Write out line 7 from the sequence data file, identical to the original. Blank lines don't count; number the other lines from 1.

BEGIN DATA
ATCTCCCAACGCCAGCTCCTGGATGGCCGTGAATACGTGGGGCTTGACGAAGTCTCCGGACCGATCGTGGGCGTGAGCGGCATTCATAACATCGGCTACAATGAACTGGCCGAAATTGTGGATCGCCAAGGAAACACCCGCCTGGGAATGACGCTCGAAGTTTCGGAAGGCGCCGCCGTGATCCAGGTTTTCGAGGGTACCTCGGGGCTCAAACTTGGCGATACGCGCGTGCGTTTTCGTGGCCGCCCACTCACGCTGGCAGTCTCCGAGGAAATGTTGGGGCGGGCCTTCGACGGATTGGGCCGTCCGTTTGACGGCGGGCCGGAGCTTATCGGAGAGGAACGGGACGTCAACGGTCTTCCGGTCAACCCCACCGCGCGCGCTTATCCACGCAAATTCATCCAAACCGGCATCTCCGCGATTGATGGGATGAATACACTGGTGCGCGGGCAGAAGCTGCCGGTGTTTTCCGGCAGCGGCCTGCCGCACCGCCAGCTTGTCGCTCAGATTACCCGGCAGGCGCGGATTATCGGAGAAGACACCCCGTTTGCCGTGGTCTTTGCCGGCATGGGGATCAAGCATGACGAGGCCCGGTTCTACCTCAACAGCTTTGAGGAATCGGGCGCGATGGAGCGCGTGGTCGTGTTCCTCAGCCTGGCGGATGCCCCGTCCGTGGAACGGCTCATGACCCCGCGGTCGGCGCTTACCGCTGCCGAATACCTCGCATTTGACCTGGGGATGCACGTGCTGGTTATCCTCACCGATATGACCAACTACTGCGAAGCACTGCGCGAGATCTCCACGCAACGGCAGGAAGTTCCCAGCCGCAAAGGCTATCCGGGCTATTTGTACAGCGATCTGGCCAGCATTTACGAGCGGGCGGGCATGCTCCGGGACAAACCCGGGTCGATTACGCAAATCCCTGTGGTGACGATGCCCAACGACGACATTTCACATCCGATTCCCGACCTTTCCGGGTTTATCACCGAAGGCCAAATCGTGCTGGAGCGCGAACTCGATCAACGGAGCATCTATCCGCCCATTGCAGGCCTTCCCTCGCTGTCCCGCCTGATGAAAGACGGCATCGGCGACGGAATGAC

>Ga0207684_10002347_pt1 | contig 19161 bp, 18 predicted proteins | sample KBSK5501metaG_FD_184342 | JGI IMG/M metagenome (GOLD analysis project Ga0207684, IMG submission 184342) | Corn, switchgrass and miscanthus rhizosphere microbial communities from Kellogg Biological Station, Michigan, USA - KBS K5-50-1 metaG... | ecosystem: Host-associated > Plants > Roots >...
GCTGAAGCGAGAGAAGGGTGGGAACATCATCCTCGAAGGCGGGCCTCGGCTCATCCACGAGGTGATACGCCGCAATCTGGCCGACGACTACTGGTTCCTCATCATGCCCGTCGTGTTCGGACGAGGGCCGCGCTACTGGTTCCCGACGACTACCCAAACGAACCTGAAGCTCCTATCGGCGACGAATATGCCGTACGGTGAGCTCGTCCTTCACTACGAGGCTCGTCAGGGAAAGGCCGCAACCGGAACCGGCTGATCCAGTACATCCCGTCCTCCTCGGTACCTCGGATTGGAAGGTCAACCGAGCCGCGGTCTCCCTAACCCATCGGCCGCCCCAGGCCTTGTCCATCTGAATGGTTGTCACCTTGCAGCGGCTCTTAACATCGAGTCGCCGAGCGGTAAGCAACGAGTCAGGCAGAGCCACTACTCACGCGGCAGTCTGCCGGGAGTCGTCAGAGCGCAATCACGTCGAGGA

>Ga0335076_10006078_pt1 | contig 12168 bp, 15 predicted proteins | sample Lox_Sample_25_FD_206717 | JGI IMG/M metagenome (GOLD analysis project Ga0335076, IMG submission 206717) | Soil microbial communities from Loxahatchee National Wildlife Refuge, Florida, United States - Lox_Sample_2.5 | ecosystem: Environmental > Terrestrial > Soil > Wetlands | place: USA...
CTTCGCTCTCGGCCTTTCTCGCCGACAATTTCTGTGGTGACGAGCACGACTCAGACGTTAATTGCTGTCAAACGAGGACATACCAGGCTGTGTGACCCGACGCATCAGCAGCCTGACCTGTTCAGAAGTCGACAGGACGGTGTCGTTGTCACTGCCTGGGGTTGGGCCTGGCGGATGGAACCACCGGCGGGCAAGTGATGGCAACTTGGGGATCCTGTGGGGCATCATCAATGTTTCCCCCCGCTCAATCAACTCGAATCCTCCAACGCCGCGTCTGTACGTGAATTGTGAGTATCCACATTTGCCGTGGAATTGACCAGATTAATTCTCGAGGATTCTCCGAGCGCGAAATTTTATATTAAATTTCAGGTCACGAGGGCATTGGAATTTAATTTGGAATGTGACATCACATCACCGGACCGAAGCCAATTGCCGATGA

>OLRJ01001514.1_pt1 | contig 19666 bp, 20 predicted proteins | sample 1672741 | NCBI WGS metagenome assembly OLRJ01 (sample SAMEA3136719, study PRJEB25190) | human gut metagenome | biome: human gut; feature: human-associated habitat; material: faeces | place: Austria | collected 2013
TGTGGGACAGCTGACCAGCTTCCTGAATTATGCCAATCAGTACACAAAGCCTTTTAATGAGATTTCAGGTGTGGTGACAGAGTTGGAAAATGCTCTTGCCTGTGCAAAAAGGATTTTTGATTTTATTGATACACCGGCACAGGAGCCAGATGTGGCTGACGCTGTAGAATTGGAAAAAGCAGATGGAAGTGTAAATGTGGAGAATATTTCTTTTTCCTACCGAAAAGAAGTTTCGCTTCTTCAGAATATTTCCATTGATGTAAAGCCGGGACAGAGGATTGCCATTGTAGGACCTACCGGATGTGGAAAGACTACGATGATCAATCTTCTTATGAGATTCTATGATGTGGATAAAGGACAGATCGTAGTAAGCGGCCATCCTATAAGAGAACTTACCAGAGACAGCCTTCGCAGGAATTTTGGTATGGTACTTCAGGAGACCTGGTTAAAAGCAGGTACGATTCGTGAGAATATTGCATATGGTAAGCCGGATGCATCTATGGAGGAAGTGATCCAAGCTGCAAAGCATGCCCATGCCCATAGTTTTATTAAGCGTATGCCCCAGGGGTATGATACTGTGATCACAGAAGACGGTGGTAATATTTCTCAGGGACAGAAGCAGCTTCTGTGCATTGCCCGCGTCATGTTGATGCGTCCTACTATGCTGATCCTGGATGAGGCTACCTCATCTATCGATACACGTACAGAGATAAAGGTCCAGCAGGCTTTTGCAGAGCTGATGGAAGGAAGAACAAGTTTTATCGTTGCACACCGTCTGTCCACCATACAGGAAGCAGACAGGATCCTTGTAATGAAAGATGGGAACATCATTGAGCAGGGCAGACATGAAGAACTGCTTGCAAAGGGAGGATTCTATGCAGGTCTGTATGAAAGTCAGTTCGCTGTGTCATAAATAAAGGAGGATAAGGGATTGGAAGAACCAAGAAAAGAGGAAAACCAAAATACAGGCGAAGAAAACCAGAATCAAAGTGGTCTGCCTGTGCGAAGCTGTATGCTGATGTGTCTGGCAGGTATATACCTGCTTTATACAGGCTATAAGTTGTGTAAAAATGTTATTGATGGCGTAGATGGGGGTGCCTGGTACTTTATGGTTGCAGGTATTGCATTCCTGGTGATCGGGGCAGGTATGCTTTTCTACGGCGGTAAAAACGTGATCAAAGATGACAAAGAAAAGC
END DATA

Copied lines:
TGTGGGACAGCTGACCAGCTTCCTGAATTATGCCAATCAGTACACAAAGCCTTTTAATGAGATTTCAGGTGTGGTGACAGAGTTGGAAAATGCTCTTGCCTGTGCAAAAAGGATTTTTGATTTTATTGATACACCGGCACAGGAGCCAGATGTGGCTGACGCTGTAGAATTGGAAAAAGCAGATGGAAGTGTAAATGTGGAGAATATTTCTTTTTCCTACCGAAAAGAAGTTTCGCTTCTTCAGAATATTTCCATTGATGTAAAGCCGGGACAGAGGATTGCCATTGTAGGACCTACCGGATGTGGAAAGACTACGATGATCAATCTTCTTATGAGATTCTATGATGTGGATAAAGGACAGATCGTAGTAAGCGGCCATCCTATAAGAGAACTTACCAGAGACAGCCTTCGCAGGAATTTTGGTATGGTACTTCAGGAGACCTGGTTAAAAGCAGGTACGATTCGTGAGAATATTGCATATGGTAAGCCGGATGCATCTATGGAGGAAGTGATCCAAGCTGCAAAGCATGCCCATGCCCATAGTTTTATTAAGCGTATGCCCCAGGGGTATGATACTGTGATCACAGAAGACGGTGGTAATATTTCTCAGGGACAGAAGCAGCTTCTGTGCATTGCCCGCGTCATGTTGATGCGTCCTACTATGCTGATCCTGGATGAGGCTACCTCATCTATCGATACACGTACAGAGATAAAGGTCCAGCAGGCTTTTGCAGAGCTGATGGAAGGAAGAACAAGTTTTATCGTTGCACACCGTCTGTCCACCATACAGGAAGCAGACAGGATCCTTGTAATGAAAGATGGGAACATCATTGAGCAGGGCAGACATGAAGAACTGCTTGCAAAGGGAGGATTCTATGCAGGTCTGTATGAAAGTCAGTTCGCTGTGTCATAAATAAAGGAGGATAAGGGATTGGAAGAACCAAGAAAAGAGGAAAACCAAAATACAGGCGAAGAAAACCAGAATCAAAGTGGTCTGCCTGTGCGAAGCTGTATGCTGATGTGTCTGGCAGGTATATACCTGCTTTATACAGGCTATAAGTTGTGTAAAAATGTTATTGATGGCGTAGATGGGGGTGCCTGGTACTTTATGGTTGCAGGTATTGCATTCCTGGTGATCGGGGCAGGTATGCTTTTCTACGGCGGTAAAAACGTGATCAAAGATGACAAAGAAAAGC